I beg to second the Amendment which has ben so ably moved by the hon. Member for Central Hackney (Sir R. Grower). He has said practically all that can be said in favour of the Amendment with such skill and so much knowledge of the subject that it leaves very little for me to say, except, I am sure, to express the feeling of the whole House in congratulating him on his maiden effort here. Having had long years of experience as chairman of an assessment committee, I feel there is a great deal to be said, not only from the point of view of the occupier, but also from the point of view of assessment committees in favour of the Amendment. Reference has been made to the Valuation (Metropolis) Act, 1869. As no doubt the House knows, Clauses 1 to 8 deal with certain classes of property and specify deductions from the gross to arrive at the rateable, and then there are Clauses 9, 10 and 11 dealing with railways, canals, docks and rateable hereditaments, not included in the foregoing classes, in which it, is stated that the deductions should be determined in each case according to the circumstances and the general principle of the law. At the end, there follows a footnote, to which my hon. Friend has referred, stating that: The maximum rate of deductions prescribed in this schedule shall not apply to houses or buildings let out in separate tenements, but the rate of deductions in such cases shall be determined as in Clauses 9, 10, and 11. This footnote has been the subject of a certain amount of litigation, and in the case of the Kensington Assessment Committee, of which I had the honour to be chairman at the time, it was held by the court of first instance and the Court of Appeal that the footnote applied to working-class tenements, the tenants of which got lower rents because the landlord got the benefit of the larger deductions which were allowed tinder the provisions of the footnote. Also, in another case, that of Consolidated London Properties and the Marylebone Assessment Committee, the footnote was deemed to aplly to middle-class dwellings. I submit that it is impossible to apply the flat rate mentioned in this Bill to properties like flats and houses let off in separate tene- ments. To arrive at the proper assessment many things have got to be considered—the services rendered by the landlord in the shape of lighting, heating, and carpets on the staircase, to say nothing of repairs and so on, which enable the rents charged to be obtained.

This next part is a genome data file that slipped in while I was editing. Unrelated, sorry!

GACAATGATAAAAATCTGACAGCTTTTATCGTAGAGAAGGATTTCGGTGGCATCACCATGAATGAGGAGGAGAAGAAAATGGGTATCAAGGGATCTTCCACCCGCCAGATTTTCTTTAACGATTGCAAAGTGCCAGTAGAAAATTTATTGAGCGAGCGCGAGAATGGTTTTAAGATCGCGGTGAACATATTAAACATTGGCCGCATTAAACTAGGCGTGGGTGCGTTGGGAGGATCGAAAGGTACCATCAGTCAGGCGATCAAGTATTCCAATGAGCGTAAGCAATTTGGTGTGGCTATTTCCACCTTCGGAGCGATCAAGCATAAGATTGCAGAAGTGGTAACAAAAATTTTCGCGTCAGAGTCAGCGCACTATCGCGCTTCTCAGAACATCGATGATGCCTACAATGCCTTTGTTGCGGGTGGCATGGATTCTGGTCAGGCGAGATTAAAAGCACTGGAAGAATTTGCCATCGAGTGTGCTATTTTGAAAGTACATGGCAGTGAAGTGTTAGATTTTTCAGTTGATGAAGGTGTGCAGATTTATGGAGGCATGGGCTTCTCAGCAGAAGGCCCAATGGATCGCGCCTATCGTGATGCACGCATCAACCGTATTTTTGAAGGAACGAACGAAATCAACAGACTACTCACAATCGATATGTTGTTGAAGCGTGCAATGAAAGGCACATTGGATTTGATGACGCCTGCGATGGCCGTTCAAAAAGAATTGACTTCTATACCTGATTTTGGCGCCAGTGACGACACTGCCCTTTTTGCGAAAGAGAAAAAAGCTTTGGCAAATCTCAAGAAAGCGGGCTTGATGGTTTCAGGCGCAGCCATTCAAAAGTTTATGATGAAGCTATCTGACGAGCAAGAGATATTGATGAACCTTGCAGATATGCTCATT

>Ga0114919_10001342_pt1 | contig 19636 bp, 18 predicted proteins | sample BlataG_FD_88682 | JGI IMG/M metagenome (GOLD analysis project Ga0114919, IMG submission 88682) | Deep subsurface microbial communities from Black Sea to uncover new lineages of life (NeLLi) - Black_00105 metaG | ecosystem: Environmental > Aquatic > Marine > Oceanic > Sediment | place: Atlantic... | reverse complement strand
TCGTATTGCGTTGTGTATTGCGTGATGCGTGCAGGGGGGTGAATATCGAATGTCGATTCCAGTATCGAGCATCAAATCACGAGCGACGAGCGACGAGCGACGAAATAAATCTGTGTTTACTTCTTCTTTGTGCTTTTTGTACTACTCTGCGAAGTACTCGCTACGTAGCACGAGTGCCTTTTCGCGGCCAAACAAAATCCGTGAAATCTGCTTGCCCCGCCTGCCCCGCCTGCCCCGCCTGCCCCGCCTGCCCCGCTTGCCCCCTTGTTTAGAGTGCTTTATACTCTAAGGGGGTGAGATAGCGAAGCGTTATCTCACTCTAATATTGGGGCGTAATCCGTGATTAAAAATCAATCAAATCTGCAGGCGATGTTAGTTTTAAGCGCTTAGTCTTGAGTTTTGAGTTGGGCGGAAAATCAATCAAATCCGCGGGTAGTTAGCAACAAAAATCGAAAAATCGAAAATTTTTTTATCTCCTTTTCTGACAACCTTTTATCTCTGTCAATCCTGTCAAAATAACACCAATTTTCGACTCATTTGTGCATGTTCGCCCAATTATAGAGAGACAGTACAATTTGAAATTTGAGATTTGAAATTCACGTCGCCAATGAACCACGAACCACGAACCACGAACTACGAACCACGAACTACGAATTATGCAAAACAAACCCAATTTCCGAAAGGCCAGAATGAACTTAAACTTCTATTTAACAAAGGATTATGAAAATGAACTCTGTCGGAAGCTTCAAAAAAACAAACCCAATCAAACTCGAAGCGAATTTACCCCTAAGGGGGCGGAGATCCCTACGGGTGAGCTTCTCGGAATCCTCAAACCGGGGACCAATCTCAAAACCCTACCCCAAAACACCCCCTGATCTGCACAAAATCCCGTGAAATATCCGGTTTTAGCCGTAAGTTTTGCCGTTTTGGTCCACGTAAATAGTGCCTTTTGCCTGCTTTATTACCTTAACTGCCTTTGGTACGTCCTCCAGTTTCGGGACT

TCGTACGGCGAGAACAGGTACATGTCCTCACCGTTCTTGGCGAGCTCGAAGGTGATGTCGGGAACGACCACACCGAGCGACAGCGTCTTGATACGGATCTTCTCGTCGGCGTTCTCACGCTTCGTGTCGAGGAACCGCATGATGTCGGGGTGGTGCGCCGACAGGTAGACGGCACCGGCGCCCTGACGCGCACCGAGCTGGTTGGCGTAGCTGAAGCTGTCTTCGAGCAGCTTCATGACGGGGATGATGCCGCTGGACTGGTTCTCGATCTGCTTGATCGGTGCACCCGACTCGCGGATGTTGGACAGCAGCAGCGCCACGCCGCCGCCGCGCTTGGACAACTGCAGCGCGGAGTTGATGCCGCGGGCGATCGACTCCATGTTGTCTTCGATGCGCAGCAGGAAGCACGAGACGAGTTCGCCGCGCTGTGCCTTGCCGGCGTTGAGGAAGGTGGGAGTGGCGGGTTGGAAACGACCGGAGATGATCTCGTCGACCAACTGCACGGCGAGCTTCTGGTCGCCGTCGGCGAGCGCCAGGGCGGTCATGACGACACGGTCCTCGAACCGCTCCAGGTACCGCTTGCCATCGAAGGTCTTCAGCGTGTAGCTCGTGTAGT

My hon. Friend has referred to the views of assessment committees. He has quoted their actual resolution, which, I might say in passing, was moved and seconded by two members of my own assessment committee. It was originally suggested that chambers and offices should have a reduction of 30 per cent and residential suites and flats 35 per cent., but members attending the conference felt that to be inadequate at a time when repairs cost so much, and services generally are so much greater, and the resolution which has been quoted by my hon. Friend was framed and accepted by the conference. It is impossible, I submit, to apply the flat rate in this Bill to properties such as houses let in separate tenements. It would be unfair to the landlord and particularly unfair to the tenant, because having regard to the larger scale of deductions allowed under the footnote the tenants naturally have the benefit in the shape of decreased rents. I hope the Minister will see his way to fail in with the views of the assessment committees and prevent the tenants of flats being penalised, as they will be if the fiat rate in the Bill is adopted.


I rise to express my dissent from the Amendment which has been moved. I do so because I entirely disagree with the arguments which my hon. Friend the Member for Central Hackney (Sir R. Gower) has put forward, though I would venture to congratulate him on the very clear and well-informed manner in which he put his case to the. House, and I am sure I am only echoing the feelings and opinions of more experienced Members than myself in congratulating him very heartily on a most successful maiden effort. He pointed out that his object is to protect the tenants of certain working-class and middle-class flats and tenements. My object is identical. This Bill has hitherto had what might be called a rather easy passage, and now that it appears to be assailed, I am glad to see that it is also defended from benches which are usually occupied by Members of our party. Though our objects are identical, the means by which we seek to attain them differ. I am reminded of the old saying, "Where doctors disagree, who shall decide?" In the present case, we shall be fortunate in being able to refer the matter ultimately to the wise arbitrament of no less than the Minister of Health himself.